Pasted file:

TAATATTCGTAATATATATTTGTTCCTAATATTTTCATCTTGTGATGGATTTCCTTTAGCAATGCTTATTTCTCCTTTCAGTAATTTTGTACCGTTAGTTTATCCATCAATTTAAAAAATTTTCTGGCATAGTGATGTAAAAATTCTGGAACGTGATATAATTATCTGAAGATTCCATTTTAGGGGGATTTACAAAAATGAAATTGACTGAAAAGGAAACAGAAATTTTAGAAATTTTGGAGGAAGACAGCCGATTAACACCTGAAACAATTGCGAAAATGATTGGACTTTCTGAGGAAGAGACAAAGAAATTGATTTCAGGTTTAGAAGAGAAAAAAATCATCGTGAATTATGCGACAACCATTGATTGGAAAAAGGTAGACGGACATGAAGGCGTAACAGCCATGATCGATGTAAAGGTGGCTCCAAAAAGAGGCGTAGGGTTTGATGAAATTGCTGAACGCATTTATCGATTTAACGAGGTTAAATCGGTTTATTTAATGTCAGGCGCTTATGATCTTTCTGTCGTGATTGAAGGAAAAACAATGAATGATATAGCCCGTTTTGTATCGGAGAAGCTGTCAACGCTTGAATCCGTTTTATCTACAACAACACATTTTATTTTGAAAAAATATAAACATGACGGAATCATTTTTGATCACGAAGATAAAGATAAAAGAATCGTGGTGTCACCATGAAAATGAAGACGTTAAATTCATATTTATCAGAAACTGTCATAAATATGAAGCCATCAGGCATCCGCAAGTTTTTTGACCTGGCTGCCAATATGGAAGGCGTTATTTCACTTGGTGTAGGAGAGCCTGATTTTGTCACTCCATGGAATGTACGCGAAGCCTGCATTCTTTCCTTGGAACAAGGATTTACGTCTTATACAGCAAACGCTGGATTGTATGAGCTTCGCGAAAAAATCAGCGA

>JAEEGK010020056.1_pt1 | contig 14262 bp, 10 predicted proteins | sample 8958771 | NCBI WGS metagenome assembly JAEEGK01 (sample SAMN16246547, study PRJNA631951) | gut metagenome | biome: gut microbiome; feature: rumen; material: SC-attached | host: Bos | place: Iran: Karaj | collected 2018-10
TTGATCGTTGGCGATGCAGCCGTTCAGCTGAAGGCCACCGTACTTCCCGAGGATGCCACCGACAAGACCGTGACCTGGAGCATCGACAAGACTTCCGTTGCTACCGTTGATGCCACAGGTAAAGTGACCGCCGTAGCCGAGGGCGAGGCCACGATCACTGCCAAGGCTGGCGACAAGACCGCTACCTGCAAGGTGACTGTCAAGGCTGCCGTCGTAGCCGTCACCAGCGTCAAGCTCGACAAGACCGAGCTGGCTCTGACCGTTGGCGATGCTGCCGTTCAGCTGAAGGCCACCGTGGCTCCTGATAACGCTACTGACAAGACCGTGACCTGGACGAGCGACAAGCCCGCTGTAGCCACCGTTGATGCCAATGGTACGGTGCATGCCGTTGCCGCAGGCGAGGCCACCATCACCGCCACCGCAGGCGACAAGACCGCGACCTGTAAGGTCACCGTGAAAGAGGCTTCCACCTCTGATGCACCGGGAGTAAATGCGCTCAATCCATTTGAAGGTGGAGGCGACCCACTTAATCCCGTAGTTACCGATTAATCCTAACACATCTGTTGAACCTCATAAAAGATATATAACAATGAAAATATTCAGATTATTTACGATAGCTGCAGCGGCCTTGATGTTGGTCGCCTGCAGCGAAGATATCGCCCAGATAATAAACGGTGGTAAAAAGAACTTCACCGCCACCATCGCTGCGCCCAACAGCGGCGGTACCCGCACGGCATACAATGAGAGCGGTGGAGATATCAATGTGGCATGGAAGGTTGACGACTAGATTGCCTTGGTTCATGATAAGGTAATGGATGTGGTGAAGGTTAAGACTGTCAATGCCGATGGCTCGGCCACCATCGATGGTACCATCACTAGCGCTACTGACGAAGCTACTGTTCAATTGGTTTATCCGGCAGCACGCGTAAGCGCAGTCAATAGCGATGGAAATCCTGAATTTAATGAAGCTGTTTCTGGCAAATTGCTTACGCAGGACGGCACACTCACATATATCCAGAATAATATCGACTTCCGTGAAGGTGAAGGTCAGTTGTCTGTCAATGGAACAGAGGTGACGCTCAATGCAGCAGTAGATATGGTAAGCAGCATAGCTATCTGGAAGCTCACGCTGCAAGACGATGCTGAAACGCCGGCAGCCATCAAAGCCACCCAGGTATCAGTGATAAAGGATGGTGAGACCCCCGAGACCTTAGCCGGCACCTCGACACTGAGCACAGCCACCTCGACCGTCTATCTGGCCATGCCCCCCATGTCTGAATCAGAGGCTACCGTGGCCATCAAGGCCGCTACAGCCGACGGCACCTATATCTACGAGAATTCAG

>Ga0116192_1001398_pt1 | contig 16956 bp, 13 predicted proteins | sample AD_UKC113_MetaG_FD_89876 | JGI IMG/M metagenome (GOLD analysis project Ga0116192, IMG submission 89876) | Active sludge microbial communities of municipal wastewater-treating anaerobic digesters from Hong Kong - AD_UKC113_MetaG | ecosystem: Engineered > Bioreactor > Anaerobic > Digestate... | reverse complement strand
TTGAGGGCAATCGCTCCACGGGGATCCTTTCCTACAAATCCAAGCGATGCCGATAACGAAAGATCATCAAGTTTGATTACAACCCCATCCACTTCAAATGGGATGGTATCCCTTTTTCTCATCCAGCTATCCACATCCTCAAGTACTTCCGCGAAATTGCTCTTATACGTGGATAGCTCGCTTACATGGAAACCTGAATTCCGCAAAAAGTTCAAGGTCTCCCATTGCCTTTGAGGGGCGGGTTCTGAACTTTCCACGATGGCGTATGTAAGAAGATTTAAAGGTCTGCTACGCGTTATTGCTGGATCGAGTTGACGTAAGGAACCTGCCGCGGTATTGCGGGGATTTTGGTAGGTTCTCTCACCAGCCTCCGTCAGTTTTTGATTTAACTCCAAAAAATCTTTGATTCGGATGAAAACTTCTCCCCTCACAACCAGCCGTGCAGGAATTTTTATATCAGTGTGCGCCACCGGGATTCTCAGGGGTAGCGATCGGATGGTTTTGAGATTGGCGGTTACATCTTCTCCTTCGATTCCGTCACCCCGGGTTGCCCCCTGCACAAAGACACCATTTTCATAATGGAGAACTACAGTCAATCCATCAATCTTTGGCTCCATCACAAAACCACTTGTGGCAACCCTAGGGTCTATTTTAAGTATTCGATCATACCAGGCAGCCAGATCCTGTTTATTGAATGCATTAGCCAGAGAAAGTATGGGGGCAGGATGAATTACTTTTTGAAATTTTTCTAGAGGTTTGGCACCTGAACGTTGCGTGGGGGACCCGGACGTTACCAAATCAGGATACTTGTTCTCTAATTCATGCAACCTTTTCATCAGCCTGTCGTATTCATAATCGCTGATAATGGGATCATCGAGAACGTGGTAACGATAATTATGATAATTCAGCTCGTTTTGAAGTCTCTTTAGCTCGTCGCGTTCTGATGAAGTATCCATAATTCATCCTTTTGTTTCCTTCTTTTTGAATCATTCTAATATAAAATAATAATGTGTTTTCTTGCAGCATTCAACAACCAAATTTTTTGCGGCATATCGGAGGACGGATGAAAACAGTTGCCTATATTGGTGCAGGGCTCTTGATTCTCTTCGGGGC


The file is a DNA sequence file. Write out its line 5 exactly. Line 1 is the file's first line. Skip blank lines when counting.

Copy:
TTGAGGGCAATCGCTCCACGGGGATCCTTTCCTACAAATCCAAGCGATGCCGATAACGAAAGATCATCAAGTTTGATTACAACCCCATCCACTTCAAATGGGATGGTATCCCTTTTTCTCATCCAGCTATCCACATCCTCAAGTACTTCCGCGAAATTGCTCTTATACGTGGATAGCTCGCTTACATGGAAACCTGAATTCCGCAAAAAGTTCAAGGTCTCCCATTGCCTTTGAGGGGCGGGTTCTGAACTTTCCACGATGGCGTATGTAAGAAGATTTAAAGGTCTGCTACGCGTTATTGCTGGATCGAGTTGACGTAAGGAACCTGCCGCGGTATTGCGGGGATTTTGGTAGGTTCTCTCACCAGCCTCCGTCAGTTTTTGATTTAACTCCAAAAAATCTTTGATTCGGATGAAAACTTCTCCCCTCACAACCAGCCGTGCAGGAATTTTTATATCAGTGTGCGCCACCGGGATTCTCAGGGGTAGCGATCGGATGGTTTTGAGATTGGCGGTTACATCTTCTCCTTCGATTCCGTCACCCCGGGTTGCCCCCTGCACAAAGACACCATTTTCATAATGGAGAACTACAGTCAATCCATCAATCTTTGGCTCCATCACAAAACCACTTGTGGCAACCCTAGGGTCTATTTTAAGTATTCGATCATACCAGGCAGCCAGATCCTGTTTATTGAATGCATTAGCCAGAGAAAGTATGGGGGCAGGATGAATTACTTTTTGAAATTTTTCTAGAGGTTTGGCACCTGAACGTTGCGTGGGGGACCCGGACGTTACCAAATCAGGATACTTGTTCTCTAATTCATGCAACCTTTTCATCAGCCTGTCGTATTCATAATCGCTGATAATGGGATCATCGAGAACGTGGTAACGATAATTATGATAATTCAGCTCGTTTTGAAGTCTCTTTAGCTCGTCGCGTTCTGATGAAGTATCCATAATTCATCCTTTTGTTTCCTTCTTTTTGAATCATTCTAATATAAAATAATAATGTGTTTTCTTGCAGCATTCAACAACCAAATTTTTTGCGGCATATCGGAGGACGGATGAAAACAGTTGCCTATATTGGTGCAGGGCTCTTGATTCTCTTCGGGGC